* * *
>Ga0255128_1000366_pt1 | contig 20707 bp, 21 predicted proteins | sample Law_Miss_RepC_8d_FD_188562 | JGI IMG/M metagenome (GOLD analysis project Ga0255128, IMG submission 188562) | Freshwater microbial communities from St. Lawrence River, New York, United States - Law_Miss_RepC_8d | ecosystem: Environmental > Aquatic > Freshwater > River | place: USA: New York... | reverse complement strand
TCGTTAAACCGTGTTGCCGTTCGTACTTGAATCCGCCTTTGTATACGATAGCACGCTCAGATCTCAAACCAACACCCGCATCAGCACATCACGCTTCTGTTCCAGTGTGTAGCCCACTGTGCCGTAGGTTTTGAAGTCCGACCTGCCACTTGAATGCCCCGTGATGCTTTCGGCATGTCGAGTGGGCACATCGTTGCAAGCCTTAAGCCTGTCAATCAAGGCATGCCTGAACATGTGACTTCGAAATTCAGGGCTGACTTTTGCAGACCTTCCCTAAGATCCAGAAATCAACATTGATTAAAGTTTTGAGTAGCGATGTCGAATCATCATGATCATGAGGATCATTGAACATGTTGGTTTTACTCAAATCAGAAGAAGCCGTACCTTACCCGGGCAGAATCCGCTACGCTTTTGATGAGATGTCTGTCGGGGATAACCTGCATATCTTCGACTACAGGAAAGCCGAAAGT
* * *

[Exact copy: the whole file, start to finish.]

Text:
>Ga0255128_1000366_pt1 | contig 20707 bp, 21 predicted proteins | sample Law_Miss_RepC_8d_FD_188562 | JGI IMG/M metagenome (GOLD analysis project Ga0255128, IMG submission 188562) | Freshwater microbial communities from St. Lawrence River, New York, United States - Law_Miss_RepC_8d | ecosystem: Environmental > Aquatic > Freshwater > River | place: USA: New York... | reverse complement strand
TCGTTAAACCGTGTTGCCGTTCGTACTTGAATCCGCCTTTGTATACGATAGCACGCTCAGATCTCAAACCAACACCCGCATCAGCACATCACGCTTCTGTTCCAGTGTGTAGCCCACTGTGCCGTAGGTTTTGAAGTCCGACCTGCCACTTGAATGCCCCGTGATGCTTTCGGCATGTCGAGTGGGCACATCGTTGCAAGCCTTAAGCCTGTCAATCAAGGCATGCCTGAACATGTGACTTCGAAATTCAGGGCTGACTTTTGCAGACCTTCCCTAAGATCCAGAAATCAACATTGATTAAAGTTTTGAGTAGCGATGTCGAATCATCATGATCATGAGGATCATTGAACATGTTGGTTTTACTCAAATCAGAAGAAGCCGTACCTTACCCGGGCAGAATCCGCTACGCTTTTGATGAGATGTCTGTCGGGGATAACCTGCATATCTTCGACTACAGGAAAGCCGAAAGT